I read this story this morning and it made me laugh. It seems there are no new problems (or personalities) in the poetry world. Remove Daneri's name in the final sentence of this excerpt and insert that of the poetry blogger of your choice. Present company excepted, of course:
On the thirtieth of April, 1941, along with the sugared cake I allowed myself to add a bottle of Argentine cognac. Carlos Argentino tasted it, pronounced it "interesting," and, after a few drinks, launched into a glorification of modern man.
"I view him," he said with a certain unaccountable excitement, "in his inner sanctum, as though in his castle tower, supplied with telephones, telegraphs, phonographs, wireless sets, motion-picture screens, slide projectors, glossaries, timetables, handbooks, bulletins..."
He remarked that for a man so equipped, actual travel was superfluous. Our twentieth century had inverted the story of Mohammed and the mountain; nowadays, the mountain came to the modern Mohammed.
So foolish did his ideas seem to me, so pompous and so drawn out his exposition, that I linked them at once to literature and asked him why he didn't write them down. As might be foreseen, he answered that he had already done so -- that these ideas, and others no less striking, had found their place in the Proem, or Augural Canto, or, more simply, the Prologue Canto of the poem on which he hd been working for many years now, alone, without publicity, with fanfare, supported only by those twin staffs universally known as work and solitude. First, he said, he opened the floodgates of his fancy; then, taking up hand tools, he resorted to the file. The poem was entitled The Earth; it consisted of a description of the planet, and, of course, lacked no amount of picturesque digressions and bold apostrophes.
I asked him to read me a passage, if only a short one. He opened a drawer of his writing table, drew out a thick stack of papers -- sheets of a large pad imprinted with the letterhead of the Juan Crisóstomo Lafinur Library -- and, with ringing satisfaction, declaimed:
Mine eyes, as did the Greek's, have known men's
towns and fame,
The works, the days in light that fades to amber;
I do not change a fact or falsify a name --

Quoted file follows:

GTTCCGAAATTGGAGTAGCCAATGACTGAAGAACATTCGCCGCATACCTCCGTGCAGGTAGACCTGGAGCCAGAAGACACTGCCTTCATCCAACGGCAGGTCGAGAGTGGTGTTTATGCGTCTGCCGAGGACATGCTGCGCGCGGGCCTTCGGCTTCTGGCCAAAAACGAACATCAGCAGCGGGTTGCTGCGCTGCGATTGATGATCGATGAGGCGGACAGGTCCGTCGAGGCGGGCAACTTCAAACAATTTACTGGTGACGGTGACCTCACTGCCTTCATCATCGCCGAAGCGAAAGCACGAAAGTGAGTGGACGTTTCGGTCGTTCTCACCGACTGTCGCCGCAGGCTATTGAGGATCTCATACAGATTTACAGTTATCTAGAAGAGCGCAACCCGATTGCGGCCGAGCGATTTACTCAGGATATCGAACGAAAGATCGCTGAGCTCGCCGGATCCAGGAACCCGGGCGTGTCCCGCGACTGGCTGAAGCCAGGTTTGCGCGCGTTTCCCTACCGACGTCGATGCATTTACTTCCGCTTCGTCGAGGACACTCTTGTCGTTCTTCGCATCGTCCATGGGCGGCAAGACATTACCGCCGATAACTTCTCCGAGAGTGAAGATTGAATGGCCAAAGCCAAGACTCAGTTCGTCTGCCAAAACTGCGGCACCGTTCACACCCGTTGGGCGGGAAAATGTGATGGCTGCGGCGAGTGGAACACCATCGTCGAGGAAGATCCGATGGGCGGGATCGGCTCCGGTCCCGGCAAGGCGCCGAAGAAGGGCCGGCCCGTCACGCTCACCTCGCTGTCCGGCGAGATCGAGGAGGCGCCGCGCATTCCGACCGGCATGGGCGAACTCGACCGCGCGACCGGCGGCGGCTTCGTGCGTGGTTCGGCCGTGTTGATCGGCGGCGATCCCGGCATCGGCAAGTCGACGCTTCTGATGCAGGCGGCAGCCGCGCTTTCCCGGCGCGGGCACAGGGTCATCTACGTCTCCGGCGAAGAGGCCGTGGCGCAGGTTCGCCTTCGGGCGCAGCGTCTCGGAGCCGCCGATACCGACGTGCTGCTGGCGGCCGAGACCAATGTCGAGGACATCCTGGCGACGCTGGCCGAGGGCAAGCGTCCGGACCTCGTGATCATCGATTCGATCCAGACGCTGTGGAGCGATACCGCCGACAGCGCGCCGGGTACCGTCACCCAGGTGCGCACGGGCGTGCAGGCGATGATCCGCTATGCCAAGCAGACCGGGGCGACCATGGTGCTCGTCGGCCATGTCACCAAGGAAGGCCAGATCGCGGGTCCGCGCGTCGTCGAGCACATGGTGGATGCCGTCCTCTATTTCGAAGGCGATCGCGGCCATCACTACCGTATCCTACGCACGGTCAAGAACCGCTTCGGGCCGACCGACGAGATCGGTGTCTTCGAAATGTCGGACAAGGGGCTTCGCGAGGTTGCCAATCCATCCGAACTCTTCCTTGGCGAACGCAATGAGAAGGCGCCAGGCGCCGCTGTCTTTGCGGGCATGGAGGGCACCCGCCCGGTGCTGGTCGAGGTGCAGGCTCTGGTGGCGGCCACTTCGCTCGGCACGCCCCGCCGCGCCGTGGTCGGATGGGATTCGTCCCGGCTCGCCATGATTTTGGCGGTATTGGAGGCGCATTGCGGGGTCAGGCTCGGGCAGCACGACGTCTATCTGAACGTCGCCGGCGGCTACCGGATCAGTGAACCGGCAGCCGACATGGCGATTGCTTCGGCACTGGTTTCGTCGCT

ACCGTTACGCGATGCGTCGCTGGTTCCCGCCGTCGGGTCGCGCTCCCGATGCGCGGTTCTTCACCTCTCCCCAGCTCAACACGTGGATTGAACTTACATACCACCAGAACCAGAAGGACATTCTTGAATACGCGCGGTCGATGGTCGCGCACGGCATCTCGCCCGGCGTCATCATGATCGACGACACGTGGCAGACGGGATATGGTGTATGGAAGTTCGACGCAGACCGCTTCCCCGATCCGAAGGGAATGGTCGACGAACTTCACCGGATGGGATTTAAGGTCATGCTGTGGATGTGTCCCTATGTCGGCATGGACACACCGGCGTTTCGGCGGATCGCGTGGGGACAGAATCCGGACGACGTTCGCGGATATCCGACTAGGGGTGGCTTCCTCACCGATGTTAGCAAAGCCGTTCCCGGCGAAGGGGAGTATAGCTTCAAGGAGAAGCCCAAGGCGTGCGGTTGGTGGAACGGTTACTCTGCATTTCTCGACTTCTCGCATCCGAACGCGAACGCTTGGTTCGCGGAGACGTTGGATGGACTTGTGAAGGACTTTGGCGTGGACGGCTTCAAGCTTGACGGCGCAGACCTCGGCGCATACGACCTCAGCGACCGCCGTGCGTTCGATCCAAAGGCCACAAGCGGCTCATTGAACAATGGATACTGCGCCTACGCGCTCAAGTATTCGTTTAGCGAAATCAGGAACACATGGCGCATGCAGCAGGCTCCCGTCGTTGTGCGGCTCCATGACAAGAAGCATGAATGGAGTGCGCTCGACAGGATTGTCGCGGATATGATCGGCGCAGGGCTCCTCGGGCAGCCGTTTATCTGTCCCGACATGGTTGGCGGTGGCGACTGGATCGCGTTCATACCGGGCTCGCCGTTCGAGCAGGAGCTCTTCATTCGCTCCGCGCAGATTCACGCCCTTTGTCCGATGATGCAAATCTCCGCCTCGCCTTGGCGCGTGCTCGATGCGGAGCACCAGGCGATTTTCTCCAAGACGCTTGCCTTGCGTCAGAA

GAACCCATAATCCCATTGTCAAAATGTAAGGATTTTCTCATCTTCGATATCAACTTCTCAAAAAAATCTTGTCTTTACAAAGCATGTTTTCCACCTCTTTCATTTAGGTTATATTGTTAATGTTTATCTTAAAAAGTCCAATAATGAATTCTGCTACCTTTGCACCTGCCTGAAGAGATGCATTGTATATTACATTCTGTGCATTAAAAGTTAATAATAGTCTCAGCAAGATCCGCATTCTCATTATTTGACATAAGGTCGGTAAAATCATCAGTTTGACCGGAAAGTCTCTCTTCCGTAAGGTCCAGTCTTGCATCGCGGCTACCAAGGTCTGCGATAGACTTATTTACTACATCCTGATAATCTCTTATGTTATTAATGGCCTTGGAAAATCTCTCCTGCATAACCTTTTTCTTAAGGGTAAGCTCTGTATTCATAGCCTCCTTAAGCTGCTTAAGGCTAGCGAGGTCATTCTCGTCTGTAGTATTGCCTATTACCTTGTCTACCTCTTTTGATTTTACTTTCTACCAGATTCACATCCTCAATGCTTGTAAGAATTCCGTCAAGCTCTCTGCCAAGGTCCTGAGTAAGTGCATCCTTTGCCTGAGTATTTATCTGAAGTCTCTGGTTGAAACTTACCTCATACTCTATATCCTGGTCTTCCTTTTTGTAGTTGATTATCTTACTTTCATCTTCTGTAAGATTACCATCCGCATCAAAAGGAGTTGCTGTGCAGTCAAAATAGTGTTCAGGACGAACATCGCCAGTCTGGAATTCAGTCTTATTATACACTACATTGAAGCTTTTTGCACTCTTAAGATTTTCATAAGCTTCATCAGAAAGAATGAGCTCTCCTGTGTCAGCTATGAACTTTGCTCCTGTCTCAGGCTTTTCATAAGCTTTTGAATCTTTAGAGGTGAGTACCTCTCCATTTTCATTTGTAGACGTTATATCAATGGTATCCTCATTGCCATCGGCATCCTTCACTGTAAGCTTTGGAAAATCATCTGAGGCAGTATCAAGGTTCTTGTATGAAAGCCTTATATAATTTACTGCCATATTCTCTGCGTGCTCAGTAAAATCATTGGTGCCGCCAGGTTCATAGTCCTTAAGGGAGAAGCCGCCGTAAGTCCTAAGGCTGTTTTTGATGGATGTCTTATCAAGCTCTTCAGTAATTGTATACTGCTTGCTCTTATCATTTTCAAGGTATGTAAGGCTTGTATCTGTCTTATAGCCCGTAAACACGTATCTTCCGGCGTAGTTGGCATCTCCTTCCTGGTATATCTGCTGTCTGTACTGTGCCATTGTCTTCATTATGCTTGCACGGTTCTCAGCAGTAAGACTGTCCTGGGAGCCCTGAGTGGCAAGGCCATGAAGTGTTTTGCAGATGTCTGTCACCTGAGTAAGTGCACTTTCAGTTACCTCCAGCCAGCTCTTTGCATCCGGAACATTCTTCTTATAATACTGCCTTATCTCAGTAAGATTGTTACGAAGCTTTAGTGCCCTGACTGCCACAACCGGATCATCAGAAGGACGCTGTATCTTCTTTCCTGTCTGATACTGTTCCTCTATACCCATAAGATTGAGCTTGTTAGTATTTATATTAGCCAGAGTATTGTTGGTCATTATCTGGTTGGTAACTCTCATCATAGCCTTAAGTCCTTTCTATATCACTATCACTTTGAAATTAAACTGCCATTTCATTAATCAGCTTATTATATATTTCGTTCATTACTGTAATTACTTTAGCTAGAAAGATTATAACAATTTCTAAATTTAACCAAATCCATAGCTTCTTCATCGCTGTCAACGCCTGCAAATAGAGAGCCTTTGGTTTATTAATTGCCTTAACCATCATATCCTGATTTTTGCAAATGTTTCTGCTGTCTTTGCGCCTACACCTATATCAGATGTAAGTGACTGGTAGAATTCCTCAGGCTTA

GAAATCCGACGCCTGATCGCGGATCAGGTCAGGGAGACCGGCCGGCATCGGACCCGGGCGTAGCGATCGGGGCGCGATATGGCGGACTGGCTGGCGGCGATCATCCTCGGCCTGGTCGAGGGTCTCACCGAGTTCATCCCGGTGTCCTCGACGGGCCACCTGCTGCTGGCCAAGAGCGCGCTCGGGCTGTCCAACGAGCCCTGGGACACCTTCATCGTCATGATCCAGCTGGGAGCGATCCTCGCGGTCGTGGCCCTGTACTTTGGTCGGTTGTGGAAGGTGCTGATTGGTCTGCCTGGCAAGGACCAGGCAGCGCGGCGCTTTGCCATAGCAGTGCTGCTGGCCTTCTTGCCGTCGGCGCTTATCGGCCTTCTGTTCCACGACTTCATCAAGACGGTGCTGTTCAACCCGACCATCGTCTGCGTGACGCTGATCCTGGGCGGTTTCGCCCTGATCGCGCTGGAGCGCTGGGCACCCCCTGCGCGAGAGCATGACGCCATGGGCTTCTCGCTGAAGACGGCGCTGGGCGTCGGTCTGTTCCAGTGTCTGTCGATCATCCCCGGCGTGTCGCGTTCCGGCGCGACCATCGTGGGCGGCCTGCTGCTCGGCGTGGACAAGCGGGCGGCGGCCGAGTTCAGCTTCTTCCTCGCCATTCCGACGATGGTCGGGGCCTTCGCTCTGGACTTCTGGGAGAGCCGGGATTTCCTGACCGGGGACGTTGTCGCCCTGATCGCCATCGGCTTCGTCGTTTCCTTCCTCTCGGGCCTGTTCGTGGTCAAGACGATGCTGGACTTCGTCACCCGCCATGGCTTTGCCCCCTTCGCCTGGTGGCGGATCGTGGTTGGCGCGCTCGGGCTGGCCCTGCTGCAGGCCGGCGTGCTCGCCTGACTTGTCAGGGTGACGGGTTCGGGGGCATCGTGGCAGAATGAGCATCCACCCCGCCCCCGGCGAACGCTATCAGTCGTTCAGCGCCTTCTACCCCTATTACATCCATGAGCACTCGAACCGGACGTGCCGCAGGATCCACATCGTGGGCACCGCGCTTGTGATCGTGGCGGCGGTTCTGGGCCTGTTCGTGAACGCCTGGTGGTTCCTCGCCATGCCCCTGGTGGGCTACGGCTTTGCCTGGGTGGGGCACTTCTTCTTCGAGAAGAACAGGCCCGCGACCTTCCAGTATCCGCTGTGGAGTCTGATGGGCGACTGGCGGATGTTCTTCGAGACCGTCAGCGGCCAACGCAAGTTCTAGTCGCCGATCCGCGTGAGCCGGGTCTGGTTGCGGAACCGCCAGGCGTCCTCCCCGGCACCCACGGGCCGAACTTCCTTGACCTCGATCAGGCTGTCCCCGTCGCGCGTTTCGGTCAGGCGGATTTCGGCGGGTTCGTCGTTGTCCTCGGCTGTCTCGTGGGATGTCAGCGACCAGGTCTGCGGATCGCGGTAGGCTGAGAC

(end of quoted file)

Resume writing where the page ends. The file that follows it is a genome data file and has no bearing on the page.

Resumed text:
The voyage I set down is... autour de ma chambre
"From any angle, a greatly interesting stanza," he said, giving his verdict. "The opening line wins the applause of the professor, the academician, and the Hellenist -- to say nothing of the would-be scholar, a considerable sector of the public. The second flows from Homer to Hesiod (generous homage, at the very outset, to the father of didactic poetry), not without rejuvenating a process whose roots go back to Scripture -- enumeration, congeries, conglomeration. The third -- baroque? decadent? example of the cult of pure form? -- consists of two equal hemistichs. The fourth, frankly bilingual, assures me the unstinted backing of all minds sensitive to the pleasures of sheer fun. I should, in all fairness, speak of the novel rhyme in lines two and four, and of the erudition that allows me -- without a hint of pedantry! -- to cram into four lines three learned allusions covering thirty centuries packed with literature -- first to the Odyssey, second to Works and Days, and third to the immortal bagatelle bequathed us by the frolicking pen of the Savoyard, Xavier de Maistre. Once more I've come to realise that modern art demands the balm of laughter, the scherzo. Decidedly, Goldoni holds the stage!"
He read me many other stanzas, each of which also won his own approval and elicited his lengthy explications. There was nothing remarkable about them. I did not even find them any worse than the first one. Application, resignation, and chance had gone into the writing; I saw, however, that Daneri's real work lay not in the poetry but in his invention of reasons why the poetry should be admired.
-From "The Aleph," (1949) by Jorge Luis Borges